The Stupendous Stonefly Nymph

The Stupendous Stonefly Nymph

Stoneflies can produce some fantastic nymph fishing, especially in the colder flows during winter and early spring.

These big enticing insects are prolific in most cool, clean streams found throughout the greater U.S. making them a year-round staple in the diets of large trout.

Stonefly Nymphs are large insects favored by big fish in fast, well-oxygenated rivers and streams. Because they have under-developed gills they must live in swift currents with plentiful oxygen in order to survive. Some of the biggest fish in the river can be caught with a big stonefly nymph fished slowly along the bottom in the depths of your favorite pool or run.

When it comes to the diet of trout, mayflies and stoneflies rank at the top of the list. That being said it is important to first understand the lifecycle of a stonefly. Their life cycle can be broken down into three segments: Egg, Nymph, and Adult.

Understand the Stonefly Lifecycle

Egg – While the egg stage is an essential step in developing the adult stonefly, the egg is unintriguing for the trout. Depending on the species, stonefly eggs can take as little as a day to hatch or as long as a year. Much like the mayfly, the stonefly will spend a good majority of its life cycle as a nymph and only sees its complete adult form for a few hours for the sole purpose of reproducing.

Nymph – Now that the nymph has hatched, it's time to find suitable habitat. The nymph will sustain itself through predation or herbivorous eating activity, depending on the stonefly species. Because the nymphs have poor swimming ability, they'll find a home among the rock aggregate bottoms of rivers, streams, and lakes; only moving long distances when drastic changes in water fluctuation occur; drought, snowmelt runoff, or heavy rain. When the nymph is well fed and mature, it awaits the appropriate seasonal time and temperature to make its next transformation into an adult stonefly.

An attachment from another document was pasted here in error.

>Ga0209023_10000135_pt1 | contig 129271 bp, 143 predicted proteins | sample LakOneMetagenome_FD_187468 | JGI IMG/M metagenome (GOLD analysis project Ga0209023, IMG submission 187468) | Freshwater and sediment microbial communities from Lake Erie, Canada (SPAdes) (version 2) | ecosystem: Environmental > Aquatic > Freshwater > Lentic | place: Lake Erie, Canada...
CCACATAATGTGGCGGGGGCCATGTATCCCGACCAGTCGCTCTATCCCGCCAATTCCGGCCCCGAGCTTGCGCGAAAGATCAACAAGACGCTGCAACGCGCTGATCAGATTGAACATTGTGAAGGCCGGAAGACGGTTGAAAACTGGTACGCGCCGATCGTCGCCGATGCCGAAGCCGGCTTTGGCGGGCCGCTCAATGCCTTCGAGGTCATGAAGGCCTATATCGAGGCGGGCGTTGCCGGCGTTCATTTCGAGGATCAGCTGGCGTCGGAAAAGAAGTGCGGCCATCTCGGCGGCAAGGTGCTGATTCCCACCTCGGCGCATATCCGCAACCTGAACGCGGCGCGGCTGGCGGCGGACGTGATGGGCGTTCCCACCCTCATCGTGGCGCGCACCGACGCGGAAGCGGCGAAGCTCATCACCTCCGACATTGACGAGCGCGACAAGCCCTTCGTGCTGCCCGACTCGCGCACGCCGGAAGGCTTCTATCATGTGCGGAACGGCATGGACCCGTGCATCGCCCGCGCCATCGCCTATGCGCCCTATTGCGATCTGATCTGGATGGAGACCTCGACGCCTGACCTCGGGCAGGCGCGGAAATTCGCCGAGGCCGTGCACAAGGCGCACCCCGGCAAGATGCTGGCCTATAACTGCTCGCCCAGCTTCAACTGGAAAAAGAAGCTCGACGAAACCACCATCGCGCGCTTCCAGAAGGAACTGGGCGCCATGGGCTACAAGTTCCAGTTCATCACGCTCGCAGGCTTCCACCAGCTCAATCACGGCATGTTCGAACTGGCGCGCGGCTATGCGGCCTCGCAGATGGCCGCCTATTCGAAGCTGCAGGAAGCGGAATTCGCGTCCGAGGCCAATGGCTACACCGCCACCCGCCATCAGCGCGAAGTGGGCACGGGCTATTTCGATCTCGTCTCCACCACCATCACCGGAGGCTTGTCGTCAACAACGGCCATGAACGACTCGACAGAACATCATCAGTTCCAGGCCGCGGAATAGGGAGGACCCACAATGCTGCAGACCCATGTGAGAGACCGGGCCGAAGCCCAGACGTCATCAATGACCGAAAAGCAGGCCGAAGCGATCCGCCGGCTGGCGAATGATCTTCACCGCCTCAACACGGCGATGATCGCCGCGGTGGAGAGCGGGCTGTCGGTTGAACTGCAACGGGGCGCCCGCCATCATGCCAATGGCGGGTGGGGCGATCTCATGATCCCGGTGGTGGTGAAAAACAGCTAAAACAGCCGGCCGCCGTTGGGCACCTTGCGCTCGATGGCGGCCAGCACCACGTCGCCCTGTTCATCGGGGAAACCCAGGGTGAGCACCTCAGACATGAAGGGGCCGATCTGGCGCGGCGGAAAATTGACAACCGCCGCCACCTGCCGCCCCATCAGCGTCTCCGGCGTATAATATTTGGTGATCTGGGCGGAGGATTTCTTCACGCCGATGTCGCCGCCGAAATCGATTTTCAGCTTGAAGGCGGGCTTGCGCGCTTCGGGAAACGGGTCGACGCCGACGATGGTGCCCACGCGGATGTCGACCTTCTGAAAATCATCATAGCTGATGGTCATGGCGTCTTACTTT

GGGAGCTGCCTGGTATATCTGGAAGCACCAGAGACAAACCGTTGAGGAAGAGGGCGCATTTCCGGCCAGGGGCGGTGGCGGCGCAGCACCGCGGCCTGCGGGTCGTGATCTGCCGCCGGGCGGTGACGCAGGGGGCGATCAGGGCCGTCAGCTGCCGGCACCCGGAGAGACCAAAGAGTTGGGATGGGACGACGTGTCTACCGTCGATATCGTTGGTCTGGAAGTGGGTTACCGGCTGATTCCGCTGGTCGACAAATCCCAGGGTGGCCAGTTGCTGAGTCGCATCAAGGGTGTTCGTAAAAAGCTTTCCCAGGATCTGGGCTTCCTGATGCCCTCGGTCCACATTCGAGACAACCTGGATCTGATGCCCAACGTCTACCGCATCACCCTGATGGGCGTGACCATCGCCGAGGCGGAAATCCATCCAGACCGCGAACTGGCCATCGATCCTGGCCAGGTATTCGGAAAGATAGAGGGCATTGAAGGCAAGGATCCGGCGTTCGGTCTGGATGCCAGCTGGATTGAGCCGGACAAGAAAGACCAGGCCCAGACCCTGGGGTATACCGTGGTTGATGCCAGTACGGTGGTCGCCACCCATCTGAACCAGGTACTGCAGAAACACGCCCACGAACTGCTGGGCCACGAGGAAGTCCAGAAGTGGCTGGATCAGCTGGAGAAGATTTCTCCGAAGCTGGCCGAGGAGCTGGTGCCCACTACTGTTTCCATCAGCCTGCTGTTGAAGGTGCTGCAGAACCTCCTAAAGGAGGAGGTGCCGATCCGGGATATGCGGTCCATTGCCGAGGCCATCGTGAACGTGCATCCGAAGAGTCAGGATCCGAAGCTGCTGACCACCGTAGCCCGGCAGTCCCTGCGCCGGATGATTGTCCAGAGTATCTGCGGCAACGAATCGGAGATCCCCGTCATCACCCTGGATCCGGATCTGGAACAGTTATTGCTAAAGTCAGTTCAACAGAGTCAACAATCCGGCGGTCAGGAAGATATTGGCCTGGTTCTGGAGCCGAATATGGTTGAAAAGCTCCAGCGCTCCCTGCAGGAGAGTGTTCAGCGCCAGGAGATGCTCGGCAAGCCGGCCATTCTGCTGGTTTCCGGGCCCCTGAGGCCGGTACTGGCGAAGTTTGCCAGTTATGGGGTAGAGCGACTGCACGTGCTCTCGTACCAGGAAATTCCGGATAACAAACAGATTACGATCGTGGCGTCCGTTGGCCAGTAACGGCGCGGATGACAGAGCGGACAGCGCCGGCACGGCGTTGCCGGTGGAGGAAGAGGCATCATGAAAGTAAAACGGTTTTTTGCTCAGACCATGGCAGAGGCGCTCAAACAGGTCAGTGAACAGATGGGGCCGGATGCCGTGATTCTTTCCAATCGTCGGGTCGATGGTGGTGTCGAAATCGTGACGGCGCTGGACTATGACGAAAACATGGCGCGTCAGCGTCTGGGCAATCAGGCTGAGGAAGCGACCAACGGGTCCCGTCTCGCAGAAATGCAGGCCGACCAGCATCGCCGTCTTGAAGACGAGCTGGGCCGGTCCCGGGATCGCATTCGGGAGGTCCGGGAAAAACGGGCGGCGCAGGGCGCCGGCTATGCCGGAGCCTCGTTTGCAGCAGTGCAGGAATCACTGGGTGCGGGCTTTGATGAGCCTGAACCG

Adult – When the nymph is ready to change into an adult, it will do so—depending on the species–in one of two ways. The “surface emergers” will simply swim to the water's surface and make their transformation just below it. The crawling emergers will crawl to dry land or river's edge through protruding rocks, downed trees, or low-hanging vegetation.
Newly emerged adult stoneflies seek immediate refuge among the willows, branches, and bushes. Now hiding among vegetation, the adult stoneflies wait until conditions allow mating to begin. The adult stage of the stonefly is brief and only exists for reproduction. Even though this period of life is brief, the adult stonefly presents some of the most exciting fishing of the year and is one that many anglers seek out year after year.

Techniques for Fishing Stonefly Nymphs:

Due to their poor ability to swim, nymphs will find refuge among the rock aggregate bottoms of river beds or lakes. While the nymphs are among the rocks, they will sustain themselves on the available vegetation or find other suitable prey. So what does this mean for the angler? Fish deep in faster water. When flows are relatively stable, stoneflies will often use their strong claws at the end of their–six–legs to cling to the surface of rocks or gravel at the bottom of a stream/river/lake bed.

The good news for anglers is that a simple weighted stonefly imitation is often the golden ticket to fool a hungry trout. Prince Nymphs with a tungsten or beadhead are great stonefly nymph patterns. Don’t worry about casting with perfect presentation. Unlike dry fly fishing mayfly patterns, anglers should try to make their fly smack the water. This will often get an aggressive reaction from the fish.

Anglers can effectively fish stoneflies through sizes 8 and 14; sizes 8 and 10 are a favorite during the stonefly molt in early spring. Stonefly nymphs are generally an earthy black, dark brown, olive-brown, gold, or golden yellow when it comes to color. As the stonefly nymph ages, the color of the nymph changes as well. While the specific colors of stoneflies vary there are a few common colors anglers should know, black with hints of reddish-brown to a dark olive-brown with yellow highlights, and finally an olive-yellow with a light yellow cream color.

Tips for Fishing Stonefly Nymphs: